9 Talking Tips for the Introverted Military Spouse

Uprooting from one duty station to another is stressful enough for any military spouse, but for those of us introverted military spouses who are not natural-born minglers, the thought of having to meet a whole new tribe of milspouses can be downright terrifying.

Although being the newbie is never easy, don’t let social anxiety deter you from meeting your fellow spouses; they can provide a much-needed support system, and often the strongest friendships you’ll ever have. For all of you wallflowers, here are some pointers to help you break the ice and make new pals in a pinch. Sometimes, an introvert is exactly what is needed in a group of crazy!

1. Show up a few minutes early

While wandering into a social event mid-party can be intimidating, arriving early gives you the opportunity to warm up. Chat with your host or hostess and offer to help set up. Introduce yourself to people as they slowly start filtering into the event for easy one-on-one conversations (that’s where we thrive as introverts!)

2. Be approachable

Even if you’re the silent type, your body language is speaking volumes. Crossing your arms creates a barrier between yourself and potential conversationalists. Keep your head up, chest open, and smile.

The hit of dopamine a good chuckle can provide will relax you faster than that liquid courage you’re probably holding. If you see a pair or small group in stitches over a funny story, shimmy over to the edge of their circle. Not only will the laughter be contagious, but it gives you the perfect opportunity to jump in, shake hands, and say, “Hi, I’m [your name]. What did I miss?”

3. Avoid cliché conversation starters

I get it, questions like, “How long have you been stationed here?” or “Do you live on or off base?” are relatable go-tos, but they’re as boring as they are easy. Plus, you run the risk of dead-ending the conversation once you exhaust the usual queries. Ditch the script, and instead start with, “What do you do for fun?” or “Have you picked up any new hobbies since moving here?” Talking interests leads to a natural flow in conversation, allowing you to relax and learn more about your new acquaintance.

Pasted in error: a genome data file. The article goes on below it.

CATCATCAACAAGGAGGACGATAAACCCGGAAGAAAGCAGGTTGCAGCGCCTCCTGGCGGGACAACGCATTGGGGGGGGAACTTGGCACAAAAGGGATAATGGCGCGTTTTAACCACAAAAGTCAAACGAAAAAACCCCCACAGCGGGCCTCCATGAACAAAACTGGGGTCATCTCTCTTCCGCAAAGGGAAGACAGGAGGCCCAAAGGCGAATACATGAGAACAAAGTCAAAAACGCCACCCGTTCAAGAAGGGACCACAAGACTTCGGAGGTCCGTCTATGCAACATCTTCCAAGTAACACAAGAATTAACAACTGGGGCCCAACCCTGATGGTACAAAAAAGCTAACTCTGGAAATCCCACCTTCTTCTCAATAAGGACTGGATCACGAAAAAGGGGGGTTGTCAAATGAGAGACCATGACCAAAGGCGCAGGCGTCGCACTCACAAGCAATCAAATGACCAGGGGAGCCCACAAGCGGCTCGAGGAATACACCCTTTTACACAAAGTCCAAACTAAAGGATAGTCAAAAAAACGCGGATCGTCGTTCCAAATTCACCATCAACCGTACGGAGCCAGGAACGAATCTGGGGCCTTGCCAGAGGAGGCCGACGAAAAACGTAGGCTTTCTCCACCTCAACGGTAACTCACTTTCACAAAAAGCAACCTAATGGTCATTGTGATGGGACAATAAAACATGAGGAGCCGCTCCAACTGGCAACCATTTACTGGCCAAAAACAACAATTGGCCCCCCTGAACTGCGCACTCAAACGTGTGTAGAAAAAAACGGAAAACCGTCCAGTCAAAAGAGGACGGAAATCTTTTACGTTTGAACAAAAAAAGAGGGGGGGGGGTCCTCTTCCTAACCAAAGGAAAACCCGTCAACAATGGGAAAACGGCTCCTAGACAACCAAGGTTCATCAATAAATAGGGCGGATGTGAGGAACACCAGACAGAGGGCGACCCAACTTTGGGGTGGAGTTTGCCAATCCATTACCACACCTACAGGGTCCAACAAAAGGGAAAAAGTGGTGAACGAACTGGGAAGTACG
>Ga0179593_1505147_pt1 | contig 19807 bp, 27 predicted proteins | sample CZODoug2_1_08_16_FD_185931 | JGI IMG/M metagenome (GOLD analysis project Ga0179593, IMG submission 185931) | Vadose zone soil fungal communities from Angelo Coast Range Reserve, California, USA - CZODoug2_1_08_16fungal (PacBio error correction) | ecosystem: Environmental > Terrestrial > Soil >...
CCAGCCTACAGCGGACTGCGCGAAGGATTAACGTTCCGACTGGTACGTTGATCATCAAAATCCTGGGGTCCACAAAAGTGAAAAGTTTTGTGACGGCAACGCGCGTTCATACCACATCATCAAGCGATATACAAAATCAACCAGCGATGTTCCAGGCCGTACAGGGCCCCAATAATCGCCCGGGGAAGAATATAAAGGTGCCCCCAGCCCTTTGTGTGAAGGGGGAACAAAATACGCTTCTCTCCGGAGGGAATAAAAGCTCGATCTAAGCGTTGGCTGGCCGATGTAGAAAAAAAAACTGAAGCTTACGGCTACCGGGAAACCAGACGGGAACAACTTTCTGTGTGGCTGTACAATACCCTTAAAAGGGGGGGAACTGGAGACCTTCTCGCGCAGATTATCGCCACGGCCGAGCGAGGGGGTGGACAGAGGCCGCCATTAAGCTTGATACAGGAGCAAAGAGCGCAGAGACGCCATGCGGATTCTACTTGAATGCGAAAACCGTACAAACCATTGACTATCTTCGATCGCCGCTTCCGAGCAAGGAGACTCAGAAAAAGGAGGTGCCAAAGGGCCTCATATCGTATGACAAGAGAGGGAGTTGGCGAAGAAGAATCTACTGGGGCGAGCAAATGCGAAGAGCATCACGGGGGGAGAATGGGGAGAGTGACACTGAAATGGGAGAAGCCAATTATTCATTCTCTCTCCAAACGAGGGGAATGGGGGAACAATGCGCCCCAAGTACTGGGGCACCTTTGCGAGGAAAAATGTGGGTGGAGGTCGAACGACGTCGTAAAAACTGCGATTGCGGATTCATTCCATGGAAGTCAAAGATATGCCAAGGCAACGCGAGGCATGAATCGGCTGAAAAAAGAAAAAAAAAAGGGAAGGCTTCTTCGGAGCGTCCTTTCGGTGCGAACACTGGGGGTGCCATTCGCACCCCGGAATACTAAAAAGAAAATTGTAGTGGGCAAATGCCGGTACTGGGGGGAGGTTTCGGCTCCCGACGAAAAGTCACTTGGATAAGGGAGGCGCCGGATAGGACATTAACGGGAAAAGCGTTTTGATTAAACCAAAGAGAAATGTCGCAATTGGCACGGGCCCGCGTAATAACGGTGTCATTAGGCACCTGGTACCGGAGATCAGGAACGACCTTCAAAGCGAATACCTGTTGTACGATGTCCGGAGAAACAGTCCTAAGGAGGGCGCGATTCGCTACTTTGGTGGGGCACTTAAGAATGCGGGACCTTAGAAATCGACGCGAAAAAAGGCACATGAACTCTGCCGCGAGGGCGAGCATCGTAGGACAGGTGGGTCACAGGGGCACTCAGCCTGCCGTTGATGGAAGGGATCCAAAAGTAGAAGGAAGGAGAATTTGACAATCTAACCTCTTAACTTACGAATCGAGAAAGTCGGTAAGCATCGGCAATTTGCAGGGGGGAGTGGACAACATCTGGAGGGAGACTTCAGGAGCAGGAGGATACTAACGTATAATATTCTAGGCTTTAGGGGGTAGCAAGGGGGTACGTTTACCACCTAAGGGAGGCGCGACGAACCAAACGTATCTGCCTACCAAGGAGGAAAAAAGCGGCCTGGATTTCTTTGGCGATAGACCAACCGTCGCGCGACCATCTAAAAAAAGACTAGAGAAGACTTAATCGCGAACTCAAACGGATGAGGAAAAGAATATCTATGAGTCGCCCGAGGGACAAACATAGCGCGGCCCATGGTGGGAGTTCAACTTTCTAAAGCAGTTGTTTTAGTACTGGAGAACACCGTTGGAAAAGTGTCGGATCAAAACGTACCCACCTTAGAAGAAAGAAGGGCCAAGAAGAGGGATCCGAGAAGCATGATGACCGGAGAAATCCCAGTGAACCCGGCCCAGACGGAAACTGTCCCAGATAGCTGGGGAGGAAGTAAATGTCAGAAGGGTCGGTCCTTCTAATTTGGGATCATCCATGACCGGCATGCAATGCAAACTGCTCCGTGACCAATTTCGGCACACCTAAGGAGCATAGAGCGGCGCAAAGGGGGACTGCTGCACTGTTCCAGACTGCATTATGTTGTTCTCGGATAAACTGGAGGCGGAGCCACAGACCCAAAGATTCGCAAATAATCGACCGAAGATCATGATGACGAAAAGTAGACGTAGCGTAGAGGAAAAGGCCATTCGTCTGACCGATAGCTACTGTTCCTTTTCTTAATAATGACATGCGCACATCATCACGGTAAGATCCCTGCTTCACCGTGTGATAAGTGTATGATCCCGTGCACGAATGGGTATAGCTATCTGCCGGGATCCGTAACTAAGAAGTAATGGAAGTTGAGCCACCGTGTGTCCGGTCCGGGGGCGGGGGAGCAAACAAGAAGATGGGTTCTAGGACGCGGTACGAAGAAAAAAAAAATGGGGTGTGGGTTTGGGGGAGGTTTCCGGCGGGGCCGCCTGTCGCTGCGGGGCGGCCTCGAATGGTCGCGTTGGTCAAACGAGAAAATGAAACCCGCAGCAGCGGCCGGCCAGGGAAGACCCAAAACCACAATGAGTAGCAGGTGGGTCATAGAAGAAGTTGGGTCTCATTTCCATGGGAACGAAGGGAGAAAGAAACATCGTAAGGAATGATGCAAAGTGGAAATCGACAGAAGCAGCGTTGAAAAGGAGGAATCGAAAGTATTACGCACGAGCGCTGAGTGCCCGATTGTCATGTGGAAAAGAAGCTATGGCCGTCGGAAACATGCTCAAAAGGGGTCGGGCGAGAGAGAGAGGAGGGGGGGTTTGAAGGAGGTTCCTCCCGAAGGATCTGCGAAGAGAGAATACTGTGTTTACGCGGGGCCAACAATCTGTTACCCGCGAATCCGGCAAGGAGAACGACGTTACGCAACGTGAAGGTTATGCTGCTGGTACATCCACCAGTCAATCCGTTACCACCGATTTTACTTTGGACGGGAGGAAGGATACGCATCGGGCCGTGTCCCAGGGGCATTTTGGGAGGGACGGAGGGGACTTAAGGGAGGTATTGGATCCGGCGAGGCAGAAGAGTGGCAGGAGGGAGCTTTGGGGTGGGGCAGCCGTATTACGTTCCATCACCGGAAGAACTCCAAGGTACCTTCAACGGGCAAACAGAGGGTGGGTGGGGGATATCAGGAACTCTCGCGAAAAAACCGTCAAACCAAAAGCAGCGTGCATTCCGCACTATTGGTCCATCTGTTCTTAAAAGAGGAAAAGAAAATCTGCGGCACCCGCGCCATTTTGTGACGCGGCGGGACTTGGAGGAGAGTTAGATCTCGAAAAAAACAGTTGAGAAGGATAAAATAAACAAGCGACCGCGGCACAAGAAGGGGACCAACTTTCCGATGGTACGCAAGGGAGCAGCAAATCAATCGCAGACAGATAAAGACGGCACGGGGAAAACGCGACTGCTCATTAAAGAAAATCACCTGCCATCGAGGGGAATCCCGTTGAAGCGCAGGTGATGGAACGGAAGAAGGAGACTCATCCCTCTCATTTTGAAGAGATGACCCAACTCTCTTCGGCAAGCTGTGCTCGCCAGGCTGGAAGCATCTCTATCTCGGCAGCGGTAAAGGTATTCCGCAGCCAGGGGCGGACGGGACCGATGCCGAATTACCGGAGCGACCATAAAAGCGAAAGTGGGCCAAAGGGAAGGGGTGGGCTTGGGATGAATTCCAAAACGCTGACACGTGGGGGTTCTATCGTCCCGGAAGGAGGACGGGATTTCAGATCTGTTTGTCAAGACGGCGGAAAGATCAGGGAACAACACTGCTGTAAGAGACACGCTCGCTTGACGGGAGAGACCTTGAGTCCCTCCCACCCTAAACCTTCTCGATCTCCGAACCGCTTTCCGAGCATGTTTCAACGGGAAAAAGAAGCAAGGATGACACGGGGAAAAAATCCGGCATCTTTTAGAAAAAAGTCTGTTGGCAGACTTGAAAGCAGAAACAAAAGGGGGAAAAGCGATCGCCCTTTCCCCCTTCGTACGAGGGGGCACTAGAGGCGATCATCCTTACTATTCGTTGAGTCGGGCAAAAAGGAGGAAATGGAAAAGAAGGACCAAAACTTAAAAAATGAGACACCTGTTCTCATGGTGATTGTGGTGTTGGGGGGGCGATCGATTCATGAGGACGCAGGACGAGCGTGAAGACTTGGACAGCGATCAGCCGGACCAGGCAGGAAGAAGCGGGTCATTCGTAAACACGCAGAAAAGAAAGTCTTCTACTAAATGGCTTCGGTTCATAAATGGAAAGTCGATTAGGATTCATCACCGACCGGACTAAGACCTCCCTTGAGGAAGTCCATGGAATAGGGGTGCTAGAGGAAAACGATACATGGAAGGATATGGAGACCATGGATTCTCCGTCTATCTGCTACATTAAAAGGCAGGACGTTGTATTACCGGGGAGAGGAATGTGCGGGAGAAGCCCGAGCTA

4. Hang out by the food

This high-traffic area offers plenty of opportunities for a quick chat. Plus, what’s easier to talk about than food? Compliment your favorite dishes and ask for recipes. Or just be the one who knows what tastes best on the table and let people know!

5. Don’t dis your station

One milspouse’s hell may be another’s paradise, so unless you want your foot in your mouth, let someone else start the trash-talking before you begin your own tirade. But, if the door opens, relating over shared struggles makes for great conversation! Ha!

6. Easy on the controversial topics

Religion, politics, or social issues may make for stimulating discussion, but you never know who you’re going to offend. If someone else goes there, fair game, but be open to hearing opposing views. If you come across as judgmental, others may distance themselves from confiding in you.

7. Make connections

Later during the social, take a look around the room and see who cliques. Join the group conversations that include individuals with whom you’ve already become acquainted and casually approach the circle. Show your interest in the conversation by smiling, nodding, and making eye contact, and you should be welcomed into the fold (we hope, otherwise it’s probably not worth your time!)

8. Take baby steps

Consider making your first time meeting the gang a short one. Let your host or hostess know from the beginning that you have another engagement for which you will need to leave early and do just that at your chosen time. Abbreviating your stay can make the visit seem less intimidating and will allow you to dodge the otherwise sticky situation of making your escape. Thank your gracious host or hostess before leaving, say goodbye to those you connected with, give a friendly wave and a, “Nice to meet you all!” at the door, and aim to stay a little longer next time.

9. Be kind to yourself

Maybe you only talked to two spouses all night, when you planned to meet everyone. Maybe nobody laughed at your joke. Maybe you retreated to your phone more than once. Let it slide. Pat yourself on the back for making an appearance and for putting yourself out there. I promise you, from one introverted milspouse to another, it gets easier.

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